Home / Industry / Energy /  HPCL-Mittal Energy first Indian company to buy Guyanese crude Liza

The first cargo from new oil producer Guyana to the world's third-largest crude importer, India, departed this month from a production facility off the South American nation's coast in a vessel chartered by trading firm Trafigura, data from Refinitiv Eikon showed on Tuesday.

The cargo was bought by HPCL-Mittal Energy Ltd, a joint venture between state-run Hindustan Petroleum Corp and steel tycoon L.N. Mittal, a source with knowledge of the matter said. HMEL operates a 226,000 barrel per day (bpd) Bathinda refinery in the northern state of Punjab.

India has asked refiners to speed up the diversification of imports to cut their dependence on Middle Eastern crudes after OPEC decided this month to extend production cuts through April, two sources said.

As OPEC's share in India's oil imports fell to historic lows between April 2020 and January 2021, the refining powerhouse began making preparations to import Guyanese crude while renewing a key supply contract between top refiner Indian Oil Corp Ltd and Russia.

The 1 million-barrel cargo of Guyana's Liza light sweet crude set sail on March 2 on Marshall Islands-flagged tanker Sea Garnet bound for India's Mundra port, where it is set to arrive around April 8. The cargo's charterer is Trafigura, according to the Eikon data.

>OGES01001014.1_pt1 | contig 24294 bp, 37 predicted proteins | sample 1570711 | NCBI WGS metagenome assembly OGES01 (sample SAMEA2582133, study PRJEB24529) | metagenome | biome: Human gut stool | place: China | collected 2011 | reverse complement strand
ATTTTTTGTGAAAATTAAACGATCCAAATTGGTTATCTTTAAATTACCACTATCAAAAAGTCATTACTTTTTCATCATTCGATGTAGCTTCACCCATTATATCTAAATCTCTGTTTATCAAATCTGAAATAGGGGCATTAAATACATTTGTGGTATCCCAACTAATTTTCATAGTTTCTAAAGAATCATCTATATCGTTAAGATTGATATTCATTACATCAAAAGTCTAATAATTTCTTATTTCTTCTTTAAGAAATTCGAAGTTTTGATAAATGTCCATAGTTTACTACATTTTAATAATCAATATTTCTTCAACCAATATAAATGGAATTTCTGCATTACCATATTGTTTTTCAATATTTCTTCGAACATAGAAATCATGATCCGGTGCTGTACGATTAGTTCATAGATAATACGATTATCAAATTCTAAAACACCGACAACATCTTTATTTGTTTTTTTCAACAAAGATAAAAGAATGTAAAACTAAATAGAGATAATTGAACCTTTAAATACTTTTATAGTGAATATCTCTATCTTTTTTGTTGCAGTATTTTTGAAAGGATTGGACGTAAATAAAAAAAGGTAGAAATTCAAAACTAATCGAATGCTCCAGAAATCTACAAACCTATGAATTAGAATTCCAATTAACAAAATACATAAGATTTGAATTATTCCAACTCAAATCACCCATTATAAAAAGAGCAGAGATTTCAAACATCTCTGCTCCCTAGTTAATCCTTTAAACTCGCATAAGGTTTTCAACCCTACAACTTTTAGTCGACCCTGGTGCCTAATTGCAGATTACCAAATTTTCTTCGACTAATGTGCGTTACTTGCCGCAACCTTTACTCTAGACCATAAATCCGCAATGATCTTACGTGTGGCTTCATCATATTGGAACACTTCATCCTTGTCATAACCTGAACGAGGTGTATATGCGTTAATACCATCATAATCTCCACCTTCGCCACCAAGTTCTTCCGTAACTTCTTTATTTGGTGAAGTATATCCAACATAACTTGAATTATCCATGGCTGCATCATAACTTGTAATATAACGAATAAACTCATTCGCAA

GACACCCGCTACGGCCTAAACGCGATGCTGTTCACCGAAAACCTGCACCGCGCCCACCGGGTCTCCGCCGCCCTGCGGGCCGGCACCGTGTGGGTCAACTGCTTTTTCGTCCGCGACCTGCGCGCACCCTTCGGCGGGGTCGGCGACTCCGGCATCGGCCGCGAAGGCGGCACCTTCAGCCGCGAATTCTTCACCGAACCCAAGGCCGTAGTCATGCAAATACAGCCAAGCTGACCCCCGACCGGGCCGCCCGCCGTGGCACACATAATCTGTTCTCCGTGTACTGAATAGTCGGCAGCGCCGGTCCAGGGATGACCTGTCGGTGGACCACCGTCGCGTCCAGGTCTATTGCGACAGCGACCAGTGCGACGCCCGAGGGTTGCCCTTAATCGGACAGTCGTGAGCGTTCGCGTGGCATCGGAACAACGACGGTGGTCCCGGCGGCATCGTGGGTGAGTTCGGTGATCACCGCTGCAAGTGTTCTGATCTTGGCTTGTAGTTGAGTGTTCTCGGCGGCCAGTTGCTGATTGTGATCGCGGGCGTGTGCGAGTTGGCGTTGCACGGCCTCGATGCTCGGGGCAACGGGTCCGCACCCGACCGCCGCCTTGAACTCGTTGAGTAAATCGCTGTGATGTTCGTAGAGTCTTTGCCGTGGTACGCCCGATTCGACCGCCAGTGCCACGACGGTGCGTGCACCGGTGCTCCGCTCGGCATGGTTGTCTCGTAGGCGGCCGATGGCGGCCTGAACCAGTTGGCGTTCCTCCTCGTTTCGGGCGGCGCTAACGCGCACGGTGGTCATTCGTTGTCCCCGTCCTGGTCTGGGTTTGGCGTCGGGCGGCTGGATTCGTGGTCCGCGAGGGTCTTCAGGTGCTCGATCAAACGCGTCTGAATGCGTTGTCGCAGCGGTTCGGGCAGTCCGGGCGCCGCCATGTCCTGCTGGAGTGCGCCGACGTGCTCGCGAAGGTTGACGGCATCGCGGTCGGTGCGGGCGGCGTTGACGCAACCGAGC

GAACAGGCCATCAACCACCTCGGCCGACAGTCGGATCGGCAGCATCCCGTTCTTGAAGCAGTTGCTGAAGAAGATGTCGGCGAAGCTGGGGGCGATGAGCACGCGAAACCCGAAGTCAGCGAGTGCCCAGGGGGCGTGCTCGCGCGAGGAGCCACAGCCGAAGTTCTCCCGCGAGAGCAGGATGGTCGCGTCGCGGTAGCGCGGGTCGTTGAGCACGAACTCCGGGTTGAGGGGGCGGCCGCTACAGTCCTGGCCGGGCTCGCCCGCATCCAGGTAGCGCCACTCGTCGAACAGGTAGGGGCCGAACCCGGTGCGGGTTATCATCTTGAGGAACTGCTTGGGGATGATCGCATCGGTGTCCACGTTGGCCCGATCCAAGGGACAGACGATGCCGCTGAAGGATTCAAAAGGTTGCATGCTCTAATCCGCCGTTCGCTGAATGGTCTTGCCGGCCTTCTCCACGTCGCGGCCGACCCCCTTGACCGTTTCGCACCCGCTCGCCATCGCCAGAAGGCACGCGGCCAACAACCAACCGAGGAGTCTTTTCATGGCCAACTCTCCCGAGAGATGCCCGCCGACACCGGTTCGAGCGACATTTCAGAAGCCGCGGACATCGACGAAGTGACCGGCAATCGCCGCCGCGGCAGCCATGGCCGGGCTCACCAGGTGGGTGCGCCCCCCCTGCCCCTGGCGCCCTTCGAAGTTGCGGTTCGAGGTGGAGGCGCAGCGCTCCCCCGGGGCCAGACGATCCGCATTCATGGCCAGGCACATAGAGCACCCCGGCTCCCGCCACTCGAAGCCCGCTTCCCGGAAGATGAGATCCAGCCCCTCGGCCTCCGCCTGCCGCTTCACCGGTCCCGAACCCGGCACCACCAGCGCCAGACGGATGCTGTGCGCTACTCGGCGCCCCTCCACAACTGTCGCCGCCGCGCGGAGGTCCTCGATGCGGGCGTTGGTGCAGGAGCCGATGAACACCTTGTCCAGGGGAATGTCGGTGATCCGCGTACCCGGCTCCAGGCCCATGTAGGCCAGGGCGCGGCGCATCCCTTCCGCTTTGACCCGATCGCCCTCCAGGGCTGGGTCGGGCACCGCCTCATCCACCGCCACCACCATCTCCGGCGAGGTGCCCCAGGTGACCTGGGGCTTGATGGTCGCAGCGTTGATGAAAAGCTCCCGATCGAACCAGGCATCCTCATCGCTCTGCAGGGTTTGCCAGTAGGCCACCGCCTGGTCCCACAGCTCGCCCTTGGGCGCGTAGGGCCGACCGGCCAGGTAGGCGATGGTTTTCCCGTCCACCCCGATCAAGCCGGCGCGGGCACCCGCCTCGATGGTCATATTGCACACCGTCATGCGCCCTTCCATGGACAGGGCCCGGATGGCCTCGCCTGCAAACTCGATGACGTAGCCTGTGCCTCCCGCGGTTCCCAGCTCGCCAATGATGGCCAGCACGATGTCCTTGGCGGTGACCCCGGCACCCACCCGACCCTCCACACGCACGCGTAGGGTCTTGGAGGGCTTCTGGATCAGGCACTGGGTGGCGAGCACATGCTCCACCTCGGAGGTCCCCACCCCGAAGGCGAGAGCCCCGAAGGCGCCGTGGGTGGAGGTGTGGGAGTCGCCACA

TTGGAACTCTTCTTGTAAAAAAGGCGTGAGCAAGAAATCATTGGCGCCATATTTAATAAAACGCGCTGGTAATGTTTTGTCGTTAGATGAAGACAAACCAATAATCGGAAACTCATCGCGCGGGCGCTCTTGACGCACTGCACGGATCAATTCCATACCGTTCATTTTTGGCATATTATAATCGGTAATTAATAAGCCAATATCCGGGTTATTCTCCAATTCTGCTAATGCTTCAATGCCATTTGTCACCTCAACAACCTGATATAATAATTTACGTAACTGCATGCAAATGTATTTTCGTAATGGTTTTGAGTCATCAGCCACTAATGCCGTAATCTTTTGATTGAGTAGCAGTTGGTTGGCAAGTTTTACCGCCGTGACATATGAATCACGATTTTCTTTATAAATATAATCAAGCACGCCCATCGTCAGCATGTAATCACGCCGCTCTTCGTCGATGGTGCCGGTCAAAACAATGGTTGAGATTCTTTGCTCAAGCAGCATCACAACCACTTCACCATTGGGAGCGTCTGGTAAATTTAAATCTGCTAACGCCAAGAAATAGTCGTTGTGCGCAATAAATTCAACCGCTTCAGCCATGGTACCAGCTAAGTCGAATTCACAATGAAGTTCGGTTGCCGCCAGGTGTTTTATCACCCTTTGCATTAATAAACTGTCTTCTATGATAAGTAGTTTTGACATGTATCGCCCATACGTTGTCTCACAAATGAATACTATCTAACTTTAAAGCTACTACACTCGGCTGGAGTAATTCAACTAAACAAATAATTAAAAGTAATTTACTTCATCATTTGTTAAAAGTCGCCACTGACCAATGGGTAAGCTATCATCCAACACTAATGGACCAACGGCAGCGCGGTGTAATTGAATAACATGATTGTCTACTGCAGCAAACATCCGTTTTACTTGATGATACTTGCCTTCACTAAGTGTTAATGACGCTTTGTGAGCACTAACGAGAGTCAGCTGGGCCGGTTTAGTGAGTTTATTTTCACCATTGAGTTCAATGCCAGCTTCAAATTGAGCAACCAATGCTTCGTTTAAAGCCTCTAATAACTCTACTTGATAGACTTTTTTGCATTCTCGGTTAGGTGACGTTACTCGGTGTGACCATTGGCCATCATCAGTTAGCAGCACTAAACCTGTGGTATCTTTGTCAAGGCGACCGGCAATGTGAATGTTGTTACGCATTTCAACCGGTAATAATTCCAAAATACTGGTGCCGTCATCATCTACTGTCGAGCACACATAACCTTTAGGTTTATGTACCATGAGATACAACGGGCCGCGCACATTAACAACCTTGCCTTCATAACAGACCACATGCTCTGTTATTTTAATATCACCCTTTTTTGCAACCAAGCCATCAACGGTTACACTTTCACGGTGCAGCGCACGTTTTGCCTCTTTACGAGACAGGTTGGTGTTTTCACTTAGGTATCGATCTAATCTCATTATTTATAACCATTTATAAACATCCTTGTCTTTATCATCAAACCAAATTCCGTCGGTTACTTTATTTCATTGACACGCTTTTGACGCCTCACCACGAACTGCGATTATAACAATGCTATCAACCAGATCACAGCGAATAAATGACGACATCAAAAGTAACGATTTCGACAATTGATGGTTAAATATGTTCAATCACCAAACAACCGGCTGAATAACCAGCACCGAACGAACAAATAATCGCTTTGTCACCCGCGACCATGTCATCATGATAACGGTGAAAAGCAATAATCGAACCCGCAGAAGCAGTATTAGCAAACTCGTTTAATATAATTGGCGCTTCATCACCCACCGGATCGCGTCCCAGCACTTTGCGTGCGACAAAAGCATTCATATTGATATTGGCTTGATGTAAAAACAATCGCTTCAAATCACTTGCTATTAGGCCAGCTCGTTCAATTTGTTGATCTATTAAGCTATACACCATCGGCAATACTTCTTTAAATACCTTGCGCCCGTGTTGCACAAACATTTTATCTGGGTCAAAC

Guyana's natural resources minister, Vickram Bharrat, told Reuters this month that the crude onboard the Sea Garnet had been originally allocated to New York-based Hess Corp, one of the companies producing crude in Guyana along with Exxon Mobil Corp, and delivered to Trafigura. Bharrat said he did not know the identity of the cargo's ultimate buyer.

Trafigura, Hess and HMEL declined to comment on commercial matters.

Since Guyana began exporting crude in early 2020, its oil has flowed mainly to the United States, China, Panama and the Caribbean, according to tanker-tracking data.

India was a prominent importer of Venezuelan oil, but tight U.S. sanctions on the South American country have since 2019 limited the volume India can buy, if it is even allowed.

India did not receive any Venezuelan crude imports in February for a third consecutive month due to Washington's suspension of oil-for-fuel swaps between state-run PDVSA and Reliance Industries Ltd since October. That compares with 371,300 barrels per day (bpd) of Venezuelan oil that arrived in Indian ports in February 2020.

Besides Russia, North American producers Canada, the United States and Mexico have gained market share by selling heavy crude grades to India.

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